Les Mitans is a 3.98 hectare vineyard closer to the Pommard end of Volnay and is reputed for sturdier wines. The 2005 vintage tasted here, an outstanding vintage, proved to have brooding aromas of dark cherry and licorice notes with an almost porty richness giving away its vintage. The palate is full bodied and rich, with good length and acidity in balance. Delicious and another outstanding wine. Outstanding
Domaine Joseph Voillot Volnay Premier Cru Les Frémiets 2005
Les Frémiets is a 7.40 hectare vineyard that is next to Pommard, making it particularly hard to identify as other than a Pommard. It’s another wine from the 2005 vintage, but presents quite differently to the Mitans. It has firm aromatics of cherry, iron and florals. The palate has great length, with notes of cherry and firmer tannins with time in the glass. Very Good
A strong producer and one of Pommard’s great vineyards (the 5.23 hectare Clos des Epeneaux) cloaked any likelihood that the vintage of this wine would be identified. This proved an utterly delicious wine, and should age and improve effortlessly for a decade or more. It has aromas of dark cherry, blackcurrant and leaf. The palate has firm acidity, flavours of black fruits and spice, together with particularly long length. Too young, but someone has to try them. Outstanding
Les Rugiens is a 12.66 hectare vineyard (aggregating Hauts and Bas) and is both highly regarded and close to the Volnay border. This proved another outstanding wine, with aromas of dark cherries, earth, iron and rosemary. The palate has reminders of florals and great length. The tannins are just starting to evolve. Outstanding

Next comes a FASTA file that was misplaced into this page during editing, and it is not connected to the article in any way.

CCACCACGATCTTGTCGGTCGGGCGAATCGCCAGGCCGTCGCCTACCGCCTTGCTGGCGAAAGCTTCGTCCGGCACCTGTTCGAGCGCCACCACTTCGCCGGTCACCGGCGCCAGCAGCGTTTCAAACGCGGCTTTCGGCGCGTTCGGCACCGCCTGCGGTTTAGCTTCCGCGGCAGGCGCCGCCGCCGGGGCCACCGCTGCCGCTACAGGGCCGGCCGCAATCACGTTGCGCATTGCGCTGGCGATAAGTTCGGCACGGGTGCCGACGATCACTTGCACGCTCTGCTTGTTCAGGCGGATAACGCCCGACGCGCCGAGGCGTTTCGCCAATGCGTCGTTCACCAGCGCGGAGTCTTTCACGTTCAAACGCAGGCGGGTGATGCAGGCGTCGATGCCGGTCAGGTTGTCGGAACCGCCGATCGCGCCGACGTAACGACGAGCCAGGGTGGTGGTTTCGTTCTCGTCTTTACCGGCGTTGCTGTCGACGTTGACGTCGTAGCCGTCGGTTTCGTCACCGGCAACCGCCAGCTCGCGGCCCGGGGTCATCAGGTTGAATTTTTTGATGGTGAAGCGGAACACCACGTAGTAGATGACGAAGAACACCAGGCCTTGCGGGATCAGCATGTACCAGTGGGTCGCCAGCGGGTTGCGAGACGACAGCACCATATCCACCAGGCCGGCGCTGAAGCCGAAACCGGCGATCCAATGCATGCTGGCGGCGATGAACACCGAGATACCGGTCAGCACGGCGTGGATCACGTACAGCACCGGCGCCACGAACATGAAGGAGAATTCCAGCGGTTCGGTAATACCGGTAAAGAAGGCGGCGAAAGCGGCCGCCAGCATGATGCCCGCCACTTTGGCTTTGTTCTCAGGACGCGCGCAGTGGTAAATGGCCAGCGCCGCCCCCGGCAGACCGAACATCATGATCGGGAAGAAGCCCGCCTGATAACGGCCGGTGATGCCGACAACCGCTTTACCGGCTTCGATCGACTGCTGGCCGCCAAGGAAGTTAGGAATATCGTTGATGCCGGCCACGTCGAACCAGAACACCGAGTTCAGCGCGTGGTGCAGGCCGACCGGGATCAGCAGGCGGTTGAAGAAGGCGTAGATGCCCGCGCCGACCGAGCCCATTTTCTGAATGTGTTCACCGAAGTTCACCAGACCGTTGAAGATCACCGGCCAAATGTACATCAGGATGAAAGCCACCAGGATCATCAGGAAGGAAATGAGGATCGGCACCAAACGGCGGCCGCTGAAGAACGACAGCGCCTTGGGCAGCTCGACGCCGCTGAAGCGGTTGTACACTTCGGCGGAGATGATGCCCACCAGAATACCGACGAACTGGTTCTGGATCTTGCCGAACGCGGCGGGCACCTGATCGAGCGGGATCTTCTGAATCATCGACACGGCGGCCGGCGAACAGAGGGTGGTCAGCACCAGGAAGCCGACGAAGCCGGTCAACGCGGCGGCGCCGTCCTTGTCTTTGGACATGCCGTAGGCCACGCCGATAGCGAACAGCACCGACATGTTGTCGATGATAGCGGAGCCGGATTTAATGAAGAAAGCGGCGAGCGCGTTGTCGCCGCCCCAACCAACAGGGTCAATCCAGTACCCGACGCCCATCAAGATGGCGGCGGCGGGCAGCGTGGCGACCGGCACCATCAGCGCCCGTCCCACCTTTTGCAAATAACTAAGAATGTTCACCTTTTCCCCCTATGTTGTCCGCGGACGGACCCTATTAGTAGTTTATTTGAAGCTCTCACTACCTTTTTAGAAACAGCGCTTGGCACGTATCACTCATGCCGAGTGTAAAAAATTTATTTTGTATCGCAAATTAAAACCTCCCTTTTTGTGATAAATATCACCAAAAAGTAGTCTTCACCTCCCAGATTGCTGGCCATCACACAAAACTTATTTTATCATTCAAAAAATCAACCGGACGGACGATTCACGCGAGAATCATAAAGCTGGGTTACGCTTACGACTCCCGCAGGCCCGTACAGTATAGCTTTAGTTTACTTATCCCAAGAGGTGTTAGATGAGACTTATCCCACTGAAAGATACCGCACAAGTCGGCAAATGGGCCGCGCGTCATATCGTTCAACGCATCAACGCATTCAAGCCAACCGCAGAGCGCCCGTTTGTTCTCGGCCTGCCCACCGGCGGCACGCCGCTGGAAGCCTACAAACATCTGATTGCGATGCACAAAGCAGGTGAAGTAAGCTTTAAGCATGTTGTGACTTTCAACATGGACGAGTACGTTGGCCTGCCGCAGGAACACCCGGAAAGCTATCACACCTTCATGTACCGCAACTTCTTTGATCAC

This wine from Les Preuses (some considerably longer musings from the region are here) first had to escape its cool serving temperature. Initial aromas of qumquat and orange rind gave way with time to a more classic expression of lemon, stones and sea shells. The palate has good length, hints of cedar and fresh, if not overly firm, acidity. Very Good
This is the first time I’ve tried a Main Ridge Estate wine, and I was frankly surprised (and absolutely delighted) at its close resemblance to a Pommard. It has aromas of blackcurrant and earth. The palate has long length and a cherry and earth character. This wine is unlike any other Mornington Peninsula pinot noir I’ve tried, and I’ve tried more than a few. Outstanding
In subscribing to various of the wine industry journals, there are trickles of updates to appellation rules in various countries. New appellations and subregions, mostly. My opinion, and it is just that, is that these new additions mostly present as plausible and helpful, but in practice, add to a weighty tome of worldwide wine regions and subregions. The impossibility of remembering them all, and the disinclination I suspect by most to even try to, I think may not help consumer understanding.
The latest is that we learn that a new appellation of “Bourgogne Côte d’Or” AOP has been reported as approved by the French authorities. It covers just the Côte de Nuits and the Côte de Beaune, and has some stricter production rules around vine density and yields compared to regular Bourgogne AOP. It is also distinguished from Bourgogne AOP and Côteaux Bourguignons AOP (yes, that exists too) in that these wider appellations permit the “other” Burgundy grapes and extend south as far as Beaujolais. While well meaning, this new appellation fits the paradigm: it appears helpful, yet adds to that tome.